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Sears: Credit Division Sale Lets Us Focus on Retail

With the agreement to sell its credit card division to Citigroup for $3 billion last week, Sears, Roebuck and Co. faces the future in a retailing environment plagued by markdowns, promotions and clearance activity.

“Sears had introduced a substantial measure of financial risk into their business model,” said John Prunier of Petsky Prunier LLC, New York, an investment bank specializing in the direct marketing and marketing services sectors. “The decoupling of credit from merchandising has occurred at a natural point in time. Through their ongoing marketing alliance, they will continue to enjoy a welcome revenue stream without having to perform the banking function.”

Still, he said, Sears now will be unable to sell as deeply into less-creditworthy segments of its customer base than if it owned the card itself.

Sears spokesman Edgar P. McDougal said the credit card division sale should be transparent to customers, including offers of credit, with no change in offers regarding credit availability.

“What this allows us to do is remain completely focused on growing our core retail and related services business, which is primarily product repair services,” he said. “As we get closer to the closing date, we'll be in a better position to say how it will impact specific parts of our retail business.”

The Hoffman Estates, IL, company expects to receive $200 million annually from Citigroup based on things such as new account and credit sales generation activities. It also expects annual savings exceeding $200 million as Citigroup absorbs costs associated with Sears' zero percent financing program.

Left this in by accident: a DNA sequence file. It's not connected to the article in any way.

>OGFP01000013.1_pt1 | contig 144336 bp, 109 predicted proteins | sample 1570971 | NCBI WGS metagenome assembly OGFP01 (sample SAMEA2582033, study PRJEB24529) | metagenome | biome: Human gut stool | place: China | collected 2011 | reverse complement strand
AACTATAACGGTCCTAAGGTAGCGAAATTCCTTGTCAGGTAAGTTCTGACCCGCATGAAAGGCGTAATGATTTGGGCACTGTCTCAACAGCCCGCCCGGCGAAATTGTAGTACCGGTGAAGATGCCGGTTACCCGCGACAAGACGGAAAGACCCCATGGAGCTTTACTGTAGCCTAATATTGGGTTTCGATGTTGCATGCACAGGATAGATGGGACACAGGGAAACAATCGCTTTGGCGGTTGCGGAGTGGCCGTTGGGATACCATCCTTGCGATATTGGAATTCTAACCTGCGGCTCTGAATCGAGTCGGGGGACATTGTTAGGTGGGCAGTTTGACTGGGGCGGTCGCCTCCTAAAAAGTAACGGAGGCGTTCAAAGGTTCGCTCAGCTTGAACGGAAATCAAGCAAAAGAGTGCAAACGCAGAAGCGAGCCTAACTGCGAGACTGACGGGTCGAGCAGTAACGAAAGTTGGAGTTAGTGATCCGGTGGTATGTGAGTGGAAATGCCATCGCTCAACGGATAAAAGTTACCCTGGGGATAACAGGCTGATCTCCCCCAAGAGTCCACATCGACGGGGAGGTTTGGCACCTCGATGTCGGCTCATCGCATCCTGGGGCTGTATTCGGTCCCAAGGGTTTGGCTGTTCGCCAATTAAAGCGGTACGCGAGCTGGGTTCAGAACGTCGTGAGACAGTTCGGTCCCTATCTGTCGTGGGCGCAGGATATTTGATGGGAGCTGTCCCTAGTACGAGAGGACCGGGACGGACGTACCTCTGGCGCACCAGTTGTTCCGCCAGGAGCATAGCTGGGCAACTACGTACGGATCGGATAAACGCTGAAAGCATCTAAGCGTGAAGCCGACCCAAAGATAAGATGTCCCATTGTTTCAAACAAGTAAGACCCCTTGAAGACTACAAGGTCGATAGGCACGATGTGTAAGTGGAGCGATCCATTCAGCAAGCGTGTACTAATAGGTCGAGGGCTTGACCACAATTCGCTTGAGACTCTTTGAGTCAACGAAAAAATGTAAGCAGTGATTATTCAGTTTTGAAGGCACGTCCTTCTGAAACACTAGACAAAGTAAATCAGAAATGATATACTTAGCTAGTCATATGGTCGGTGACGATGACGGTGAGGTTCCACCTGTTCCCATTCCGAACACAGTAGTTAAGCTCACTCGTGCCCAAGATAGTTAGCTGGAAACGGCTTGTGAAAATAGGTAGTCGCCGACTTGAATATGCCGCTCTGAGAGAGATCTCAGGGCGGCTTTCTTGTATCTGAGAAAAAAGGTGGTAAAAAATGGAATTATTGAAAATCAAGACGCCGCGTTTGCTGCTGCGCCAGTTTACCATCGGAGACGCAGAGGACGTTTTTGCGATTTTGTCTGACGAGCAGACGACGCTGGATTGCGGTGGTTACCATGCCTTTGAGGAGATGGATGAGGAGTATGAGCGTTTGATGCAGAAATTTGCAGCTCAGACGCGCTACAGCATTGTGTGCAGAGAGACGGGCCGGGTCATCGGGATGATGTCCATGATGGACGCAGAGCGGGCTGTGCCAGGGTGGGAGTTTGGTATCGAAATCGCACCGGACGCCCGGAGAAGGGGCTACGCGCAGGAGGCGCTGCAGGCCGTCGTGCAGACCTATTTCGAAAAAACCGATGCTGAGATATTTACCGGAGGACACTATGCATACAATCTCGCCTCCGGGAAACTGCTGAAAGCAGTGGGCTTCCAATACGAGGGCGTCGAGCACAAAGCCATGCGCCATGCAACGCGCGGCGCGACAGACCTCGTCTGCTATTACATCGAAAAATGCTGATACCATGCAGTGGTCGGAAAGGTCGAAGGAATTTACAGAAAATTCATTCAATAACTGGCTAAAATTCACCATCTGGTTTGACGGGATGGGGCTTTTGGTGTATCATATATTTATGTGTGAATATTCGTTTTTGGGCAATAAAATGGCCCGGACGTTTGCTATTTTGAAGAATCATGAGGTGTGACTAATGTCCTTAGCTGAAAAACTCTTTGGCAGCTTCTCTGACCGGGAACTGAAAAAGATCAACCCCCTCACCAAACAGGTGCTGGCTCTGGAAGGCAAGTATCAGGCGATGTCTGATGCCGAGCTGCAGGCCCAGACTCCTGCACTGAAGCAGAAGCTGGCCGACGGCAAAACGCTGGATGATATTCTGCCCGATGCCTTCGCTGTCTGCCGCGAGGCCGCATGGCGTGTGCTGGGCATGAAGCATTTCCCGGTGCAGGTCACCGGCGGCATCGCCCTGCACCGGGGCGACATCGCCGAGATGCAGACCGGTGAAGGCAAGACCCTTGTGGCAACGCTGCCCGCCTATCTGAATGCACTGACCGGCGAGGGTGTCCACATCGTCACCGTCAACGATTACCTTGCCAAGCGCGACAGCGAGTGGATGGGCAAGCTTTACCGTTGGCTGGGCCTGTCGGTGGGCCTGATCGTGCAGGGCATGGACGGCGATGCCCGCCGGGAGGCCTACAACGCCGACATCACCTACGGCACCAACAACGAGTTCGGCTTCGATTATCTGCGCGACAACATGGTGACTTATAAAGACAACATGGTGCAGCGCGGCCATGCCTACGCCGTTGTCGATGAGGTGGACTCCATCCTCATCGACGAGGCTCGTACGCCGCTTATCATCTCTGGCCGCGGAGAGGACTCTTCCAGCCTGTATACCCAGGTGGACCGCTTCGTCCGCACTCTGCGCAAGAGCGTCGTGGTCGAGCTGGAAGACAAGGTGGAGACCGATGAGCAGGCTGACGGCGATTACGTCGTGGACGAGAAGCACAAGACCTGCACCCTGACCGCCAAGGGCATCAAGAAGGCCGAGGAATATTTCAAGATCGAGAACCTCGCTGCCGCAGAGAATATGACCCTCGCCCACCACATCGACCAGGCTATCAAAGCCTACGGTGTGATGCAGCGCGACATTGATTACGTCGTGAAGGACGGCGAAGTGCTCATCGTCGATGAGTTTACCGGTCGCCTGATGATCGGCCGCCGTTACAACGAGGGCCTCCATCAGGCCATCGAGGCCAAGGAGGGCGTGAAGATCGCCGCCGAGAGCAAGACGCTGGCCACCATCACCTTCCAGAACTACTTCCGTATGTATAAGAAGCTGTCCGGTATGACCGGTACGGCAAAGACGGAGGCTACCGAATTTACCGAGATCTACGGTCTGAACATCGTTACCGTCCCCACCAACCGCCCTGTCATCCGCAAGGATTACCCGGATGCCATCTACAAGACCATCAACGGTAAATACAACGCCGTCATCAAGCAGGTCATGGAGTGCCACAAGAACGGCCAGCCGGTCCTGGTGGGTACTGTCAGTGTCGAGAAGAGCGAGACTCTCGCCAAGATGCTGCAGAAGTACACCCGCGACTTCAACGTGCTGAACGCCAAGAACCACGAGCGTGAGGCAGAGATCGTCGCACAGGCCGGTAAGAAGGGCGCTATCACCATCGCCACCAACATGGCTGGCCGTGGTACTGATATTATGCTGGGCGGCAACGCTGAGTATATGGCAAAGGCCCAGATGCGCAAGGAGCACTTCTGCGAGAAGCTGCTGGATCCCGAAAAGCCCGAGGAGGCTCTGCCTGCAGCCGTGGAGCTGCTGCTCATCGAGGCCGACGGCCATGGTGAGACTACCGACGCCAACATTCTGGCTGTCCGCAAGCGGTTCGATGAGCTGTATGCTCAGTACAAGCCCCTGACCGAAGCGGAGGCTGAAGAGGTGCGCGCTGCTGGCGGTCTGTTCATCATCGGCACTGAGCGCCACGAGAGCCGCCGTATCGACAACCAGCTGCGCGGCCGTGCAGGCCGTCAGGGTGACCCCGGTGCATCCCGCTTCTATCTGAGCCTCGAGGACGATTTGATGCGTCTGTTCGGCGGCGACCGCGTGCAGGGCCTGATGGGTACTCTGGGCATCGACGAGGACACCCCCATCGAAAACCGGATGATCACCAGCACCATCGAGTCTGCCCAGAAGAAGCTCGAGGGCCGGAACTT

Kurt Barnard, president of Barnard's Retail Forecasting LLC, Upper Montclair, NJ, said the deal is a healthy one for Sears.

“It permits management of Sears to position its department stores in such a way as to confront mounting competition from all sides in a very effective way,” he said. “Sears is a merchandizing and retailing operation and not a financial operation. It is confronted with Home Depot, Lowe's, a lot of fashion apparel stores and the discount stores that are developing into a major element. There are [also] companies like Kohl's, and every department store is a competitor for Sears.”

Also last week, Sears lowered its forecast for the year because of weak retail sales, though it announced solid earnings for the second quarter. Net income for the period ended June 28 was $309 million, up from $229 million a year ago.

The company said the decline in comparable apparel sales has slowed to the low single digits, helped by the continuing rollout of Lands' End merchandise. Comparable apparel sales in stores carrying Lands' End merchandise were 2 to 4 percentage points better than those without it. Also, Sears' new Covington clothing line has generated $200 million and is on pace to become a $500 million-a-year brand, officials said.

September is another important milestone as Lands' End merchandise will be available in all of Sears' 870 department stores by then. Sears acquired Lands' End in June 2002 for $1.9 billion.

“I think so far it's been OK,” David Abella of Rochdale Investment Management, New York, said of the Sears-Lands' End marriage. “I think a lot of the naysayers thought that given the [companies'] slightly different demographics, some thought Lands' End sales would fall off the cliff and [its] catalog sales would fall off” since a Lands' End shopper wouldn't buy because of an association with Sears.

Barnard also expects Sears to improve its performance in the next six to 12 months. He mentioned that the company is experimenting with five off-mall stores that will include food in their assortment of merchandise.

“If that works out, they will roll them out,” he said.

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